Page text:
Written by 11:15 AI, Data Views: [tptn_views]

Supply chain reaction

The companies easing supply chains with rich data

The disruption of the past two years has brought supply chain transparency into sharp focus. At the micro level, it has meant customers waiting weeks or months for goods to arrive. Add to this the war in Ukraine, and various industry strikes in a number of European countries, and you’ll see how things aren’t going to get any easier in the short term.

At a macro level, it has resulted in a scarcity of materials, problems in trend and financial forecasting, increasing freight prices and port congestion, and a changing of customer attitudes as they seek out other companies or routes to fulfil their requirements.

Delivery van in the US. Photo: Norbert Kundrak

Even before the pandemic wreaked havoc, supply chains in every business sector were already hellishly complex – winding through different legal jurisdictions, technical systems, time zones and transport methods. 

Providing the answers 

That complexity makes it difficult to analyse and optimise internal processes, but can also create problems with customer relationships. How can you make confident claims about your ethical and environmental standards if you can’t see the whole supply chain in granular detail?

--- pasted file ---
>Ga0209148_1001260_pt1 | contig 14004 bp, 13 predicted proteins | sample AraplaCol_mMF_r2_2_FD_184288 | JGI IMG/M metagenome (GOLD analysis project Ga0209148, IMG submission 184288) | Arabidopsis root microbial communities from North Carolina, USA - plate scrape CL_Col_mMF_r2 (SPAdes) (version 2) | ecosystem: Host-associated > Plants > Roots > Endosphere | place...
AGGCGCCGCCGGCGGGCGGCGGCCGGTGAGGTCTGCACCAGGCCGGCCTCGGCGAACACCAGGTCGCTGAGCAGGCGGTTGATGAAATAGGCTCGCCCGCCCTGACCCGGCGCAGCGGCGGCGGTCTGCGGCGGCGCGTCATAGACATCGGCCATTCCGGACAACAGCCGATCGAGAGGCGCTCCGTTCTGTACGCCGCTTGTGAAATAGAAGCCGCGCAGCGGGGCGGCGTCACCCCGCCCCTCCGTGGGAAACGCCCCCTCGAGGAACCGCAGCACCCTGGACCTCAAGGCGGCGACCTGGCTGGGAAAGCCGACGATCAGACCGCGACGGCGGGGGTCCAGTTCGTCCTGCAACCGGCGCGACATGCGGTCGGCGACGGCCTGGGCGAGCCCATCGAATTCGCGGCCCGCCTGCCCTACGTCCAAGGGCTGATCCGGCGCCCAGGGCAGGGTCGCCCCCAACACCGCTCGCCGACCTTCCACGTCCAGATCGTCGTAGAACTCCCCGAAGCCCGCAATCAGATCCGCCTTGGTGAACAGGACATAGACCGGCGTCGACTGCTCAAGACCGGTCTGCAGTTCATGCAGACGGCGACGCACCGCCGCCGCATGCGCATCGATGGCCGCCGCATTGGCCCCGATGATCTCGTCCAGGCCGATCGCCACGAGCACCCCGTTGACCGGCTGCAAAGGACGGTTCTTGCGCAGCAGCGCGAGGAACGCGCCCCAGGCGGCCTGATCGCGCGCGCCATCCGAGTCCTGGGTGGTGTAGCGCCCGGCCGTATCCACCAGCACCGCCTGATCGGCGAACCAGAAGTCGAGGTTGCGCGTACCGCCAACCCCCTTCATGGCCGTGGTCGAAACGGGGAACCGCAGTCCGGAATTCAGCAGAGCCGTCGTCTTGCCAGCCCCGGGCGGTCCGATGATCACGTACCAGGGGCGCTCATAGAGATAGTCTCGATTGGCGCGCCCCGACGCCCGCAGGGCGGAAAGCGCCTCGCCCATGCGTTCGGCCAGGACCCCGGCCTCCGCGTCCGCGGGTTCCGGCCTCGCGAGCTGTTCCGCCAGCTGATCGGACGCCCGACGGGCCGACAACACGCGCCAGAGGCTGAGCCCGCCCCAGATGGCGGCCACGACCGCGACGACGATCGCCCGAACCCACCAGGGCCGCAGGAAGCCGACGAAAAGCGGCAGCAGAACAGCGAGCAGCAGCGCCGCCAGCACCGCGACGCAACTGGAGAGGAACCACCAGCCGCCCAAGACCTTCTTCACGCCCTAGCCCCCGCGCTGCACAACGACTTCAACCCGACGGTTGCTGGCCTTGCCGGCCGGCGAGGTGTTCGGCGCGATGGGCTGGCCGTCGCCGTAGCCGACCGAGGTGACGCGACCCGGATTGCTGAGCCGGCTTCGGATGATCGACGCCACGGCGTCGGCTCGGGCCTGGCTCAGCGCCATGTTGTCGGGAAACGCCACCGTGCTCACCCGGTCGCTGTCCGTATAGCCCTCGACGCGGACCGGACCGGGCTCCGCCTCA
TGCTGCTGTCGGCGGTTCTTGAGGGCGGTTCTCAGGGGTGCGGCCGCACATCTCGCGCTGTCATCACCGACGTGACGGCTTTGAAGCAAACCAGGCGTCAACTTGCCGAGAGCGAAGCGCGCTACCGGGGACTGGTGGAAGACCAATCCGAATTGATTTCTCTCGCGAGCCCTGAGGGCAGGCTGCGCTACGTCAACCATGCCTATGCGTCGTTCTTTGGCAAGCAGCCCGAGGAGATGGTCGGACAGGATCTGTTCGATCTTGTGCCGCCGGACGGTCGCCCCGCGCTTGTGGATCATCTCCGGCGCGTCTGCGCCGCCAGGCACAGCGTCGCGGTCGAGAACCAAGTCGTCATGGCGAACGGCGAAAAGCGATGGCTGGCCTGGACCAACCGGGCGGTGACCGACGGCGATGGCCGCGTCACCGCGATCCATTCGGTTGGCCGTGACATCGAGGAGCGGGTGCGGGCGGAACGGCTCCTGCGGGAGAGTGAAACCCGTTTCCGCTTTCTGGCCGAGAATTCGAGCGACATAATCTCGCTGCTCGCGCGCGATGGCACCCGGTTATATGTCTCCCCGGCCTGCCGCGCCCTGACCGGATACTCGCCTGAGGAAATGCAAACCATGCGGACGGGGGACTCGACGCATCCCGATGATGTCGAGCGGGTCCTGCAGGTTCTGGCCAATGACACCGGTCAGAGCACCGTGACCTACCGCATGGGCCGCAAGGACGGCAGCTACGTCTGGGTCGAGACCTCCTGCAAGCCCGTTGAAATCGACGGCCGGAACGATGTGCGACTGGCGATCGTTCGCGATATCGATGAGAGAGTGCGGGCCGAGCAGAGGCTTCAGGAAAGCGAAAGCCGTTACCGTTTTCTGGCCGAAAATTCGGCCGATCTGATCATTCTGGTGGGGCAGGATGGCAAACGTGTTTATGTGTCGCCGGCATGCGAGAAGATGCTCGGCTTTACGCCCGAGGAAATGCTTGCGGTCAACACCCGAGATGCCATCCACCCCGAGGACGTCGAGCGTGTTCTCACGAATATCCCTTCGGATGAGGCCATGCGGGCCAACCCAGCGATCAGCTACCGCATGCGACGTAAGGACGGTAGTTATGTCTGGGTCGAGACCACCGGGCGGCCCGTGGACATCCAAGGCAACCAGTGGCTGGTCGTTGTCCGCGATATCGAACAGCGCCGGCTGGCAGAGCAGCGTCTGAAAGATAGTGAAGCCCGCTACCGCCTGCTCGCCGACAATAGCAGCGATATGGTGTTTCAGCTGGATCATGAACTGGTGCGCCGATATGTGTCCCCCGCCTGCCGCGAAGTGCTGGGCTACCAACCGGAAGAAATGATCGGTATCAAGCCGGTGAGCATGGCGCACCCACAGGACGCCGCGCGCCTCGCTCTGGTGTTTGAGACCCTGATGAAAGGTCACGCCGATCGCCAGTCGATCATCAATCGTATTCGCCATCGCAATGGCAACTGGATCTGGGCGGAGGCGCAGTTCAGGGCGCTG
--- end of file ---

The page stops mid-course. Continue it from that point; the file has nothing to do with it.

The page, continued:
The solutions may lie in a combination of open-source frameworks, machine learning and the blockchain. Datanomix is a tech company that applies predictive machine learning to manufacturing – providing real-time analytics data on physical processes, and allowing for continuous improvement from first component to finished product. 

“Provenance is a social enterprise that uses block to help businesses prove to its customers exactly where their products have come from”

The Open Apparel Registry is an open-source map and database of global fashion manufacturing facilities – allowing major brands to understand exactly who they are partnering with. This enables them to assess risks with everything from sustainability to workers’ rights. 

And Provenance is a social enterprise that uses the blockchain to help businesses prove to its customers exactly where their products have come from. This verified evidence can be pushed straight into marketing communications to bolster a brand’s reputation for sustainability. 

Global supply chains will remain essential and fragile – new tech solutions can help make them a little more resilient and transparent.